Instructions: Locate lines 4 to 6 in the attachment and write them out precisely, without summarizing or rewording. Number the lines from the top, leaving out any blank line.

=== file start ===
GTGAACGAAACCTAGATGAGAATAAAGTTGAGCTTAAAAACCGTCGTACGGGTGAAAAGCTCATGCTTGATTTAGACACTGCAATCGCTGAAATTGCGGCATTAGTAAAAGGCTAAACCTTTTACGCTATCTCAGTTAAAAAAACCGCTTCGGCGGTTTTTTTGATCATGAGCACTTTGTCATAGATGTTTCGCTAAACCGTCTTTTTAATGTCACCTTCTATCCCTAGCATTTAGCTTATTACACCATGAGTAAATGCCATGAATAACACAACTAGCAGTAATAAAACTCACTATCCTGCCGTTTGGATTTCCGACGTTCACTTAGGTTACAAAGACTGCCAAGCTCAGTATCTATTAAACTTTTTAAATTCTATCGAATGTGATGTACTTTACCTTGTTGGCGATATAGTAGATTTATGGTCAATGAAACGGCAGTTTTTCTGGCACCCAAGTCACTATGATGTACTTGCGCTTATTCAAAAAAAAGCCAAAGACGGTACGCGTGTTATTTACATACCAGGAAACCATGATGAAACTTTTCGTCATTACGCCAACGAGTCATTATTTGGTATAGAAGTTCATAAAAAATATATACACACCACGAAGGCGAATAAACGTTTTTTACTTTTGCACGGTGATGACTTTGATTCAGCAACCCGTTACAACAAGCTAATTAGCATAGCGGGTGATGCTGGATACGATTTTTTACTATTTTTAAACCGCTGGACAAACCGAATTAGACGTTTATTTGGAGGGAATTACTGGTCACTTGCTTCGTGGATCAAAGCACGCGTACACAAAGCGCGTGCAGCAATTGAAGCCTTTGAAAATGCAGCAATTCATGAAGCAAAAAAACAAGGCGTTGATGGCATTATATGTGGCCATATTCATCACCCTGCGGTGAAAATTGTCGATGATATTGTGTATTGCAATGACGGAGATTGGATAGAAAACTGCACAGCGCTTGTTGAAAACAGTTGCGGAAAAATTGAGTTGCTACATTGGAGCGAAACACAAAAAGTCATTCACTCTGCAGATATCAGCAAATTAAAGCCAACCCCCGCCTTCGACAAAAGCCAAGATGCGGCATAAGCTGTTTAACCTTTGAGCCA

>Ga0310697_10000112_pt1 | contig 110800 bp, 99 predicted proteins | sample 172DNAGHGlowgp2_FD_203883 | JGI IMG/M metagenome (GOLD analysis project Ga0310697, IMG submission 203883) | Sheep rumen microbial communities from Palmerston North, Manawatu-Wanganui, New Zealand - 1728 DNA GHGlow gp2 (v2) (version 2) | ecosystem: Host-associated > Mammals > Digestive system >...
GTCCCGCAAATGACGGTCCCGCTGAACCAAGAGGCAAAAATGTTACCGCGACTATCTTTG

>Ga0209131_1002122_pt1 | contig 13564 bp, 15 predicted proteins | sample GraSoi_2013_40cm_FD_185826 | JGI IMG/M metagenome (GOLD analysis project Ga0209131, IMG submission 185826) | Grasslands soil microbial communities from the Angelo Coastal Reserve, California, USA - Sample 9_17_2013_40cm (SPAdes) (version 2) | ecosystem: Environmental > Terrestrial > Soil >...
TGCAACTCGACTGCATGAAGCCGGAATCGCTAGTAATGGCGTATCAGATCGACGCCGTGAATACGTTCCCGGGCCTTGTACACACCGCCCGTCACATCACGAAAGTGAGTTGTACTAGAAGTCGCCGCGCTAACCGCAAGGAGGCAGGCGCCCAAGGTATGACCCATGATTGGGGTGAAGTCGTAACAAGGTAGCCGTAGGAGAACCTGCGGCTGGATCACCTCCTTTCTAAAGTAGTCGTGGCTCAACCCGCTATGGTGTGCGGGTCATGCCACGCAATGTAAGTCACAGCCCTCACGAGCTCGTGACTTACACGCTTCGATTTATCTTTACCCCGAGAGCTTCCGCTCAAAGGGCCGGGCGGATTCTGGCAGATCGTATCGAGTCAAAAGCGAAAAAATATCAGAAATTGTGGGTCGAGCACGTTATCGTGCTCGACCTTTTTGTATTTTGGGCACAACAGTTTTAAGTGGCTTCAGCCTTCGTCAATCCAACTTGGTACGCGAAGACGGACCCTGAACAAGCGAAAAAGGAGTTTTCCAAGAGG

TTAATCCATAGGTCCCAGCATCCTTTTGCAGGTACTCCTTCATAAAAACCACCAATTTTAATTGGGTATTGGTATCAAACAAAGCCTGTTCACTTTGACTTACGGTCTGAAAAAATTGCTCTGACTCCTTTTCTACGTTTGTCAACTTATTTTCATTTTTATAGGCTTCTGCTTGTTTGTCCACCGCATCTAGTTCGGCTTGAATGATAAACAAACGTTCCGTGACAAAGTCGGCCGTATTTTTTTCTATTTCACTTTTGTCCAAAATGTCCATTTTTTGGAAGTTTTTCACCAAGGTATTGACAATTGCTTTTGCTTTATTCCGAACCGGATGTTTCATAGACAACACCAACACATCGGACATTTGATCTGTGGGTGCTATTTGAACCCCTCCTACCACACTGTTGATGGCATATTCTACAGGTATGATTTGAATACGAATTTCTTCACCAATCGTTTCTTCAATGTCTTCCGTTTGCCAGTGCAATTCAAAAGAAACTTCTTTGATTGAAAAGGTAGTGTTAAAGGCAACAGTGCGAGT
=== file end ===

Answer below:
>Ga0209131_1002122_pt1 | contig 13564 bp, 15 predicted proteins | sample GraSoi_2013_40cm_FD_185826 | JGI IMG/M metagenome (GOLD analysis project Ga0209131, IMG submission 185826) | Grasslands soil microbial communities from the Angelo Coastal Reserve, California, USA - Sample 9_17_2013_40cm (SPAdes) (version 2) | ecosystem: Environmental > Terrestrial > Soil >...
TGCAACTCGACTGCATGAAGCCGGAATCGCTAGTAATGGCGTATCAGATCGACGCCGTGAATACGTTCCCGGGCCTTGTACACACCGCCCGTCACATCACGAAAGTGAGTTGTACTAGAAGTCGCCGCGCTAACCGCAAGGAGGCAGGCGCCCAAGGTATGACCCATGATTGGGGTGAAGTCGTAACAAGGTAGCCGTAGGAGAACCTGCGGCTGGATCACCTCCTTTCTAAAGTAGTCGTGGCTCAACCCGCTATGGTGTGCGGGTCATGCCACGCAATGTAAGTCACAGCCCTCACGAGCTCGTGACTTACACGCTTCGATTTATCTTTACCCCGAGAGCTTCCGCTCAAAGGGCCGGGCGGATTCTGGCAGATCGTATCGAGTCAAAAGCGAAAAAATATCAGAAATTGTGGGTCGAGCACGTTATCGTGCTCGACCTTTTTGTATTTTGGGCACAACAGTTTTAAGTGGCTTCAGCCTTCGTCAATCCAACTTGGTACGCGAAGACGGACCCTGAACAAGCGAAAAAGGAGTTTTCCAAGAGG

TTAATCCATAGGTCCCAGCATCCTTTTGCAGGTACTCCTTCATAAAAACCACCAATTTTAATTGGGTATTGGTATCAAACAAAGCCTGTTCACTTTGACTTACGGTCTGAAAAAATTGCTCTGACTCCTTTTCTACGTTTGTCAACTTATTTTCATTTTTATAGGCTTCTGCTTGTTTGTCCACCGCATCTAGTTCGGCTTGAATGATAAACAAACGTTCCGTGACAAAGTCGGCCGTATTTTTTTCTATTTCACTTTTGTCCAAAATGTCCATTTTTTGGAAGTTTTTCACCAAGGTATTGACAATTGCTTTTGCTTTATTCCGAACCGGATGTTTCATAGACAACACCAACACATCGGACATTTGATCTGTGGGTGCTATTTGAACCCCTCCTACCACACTGTTGATGGCATATTCTACAGGTATGATTTGAATACGAATTTCTTCACCAATCGTTTCTTCAATGTCTTCCGTTTGCCAGTGCAATTCAAAAGAAACTTCTTTGATTGAAAAGGTAGTGTTAAAGGCAACAGTGCGAGT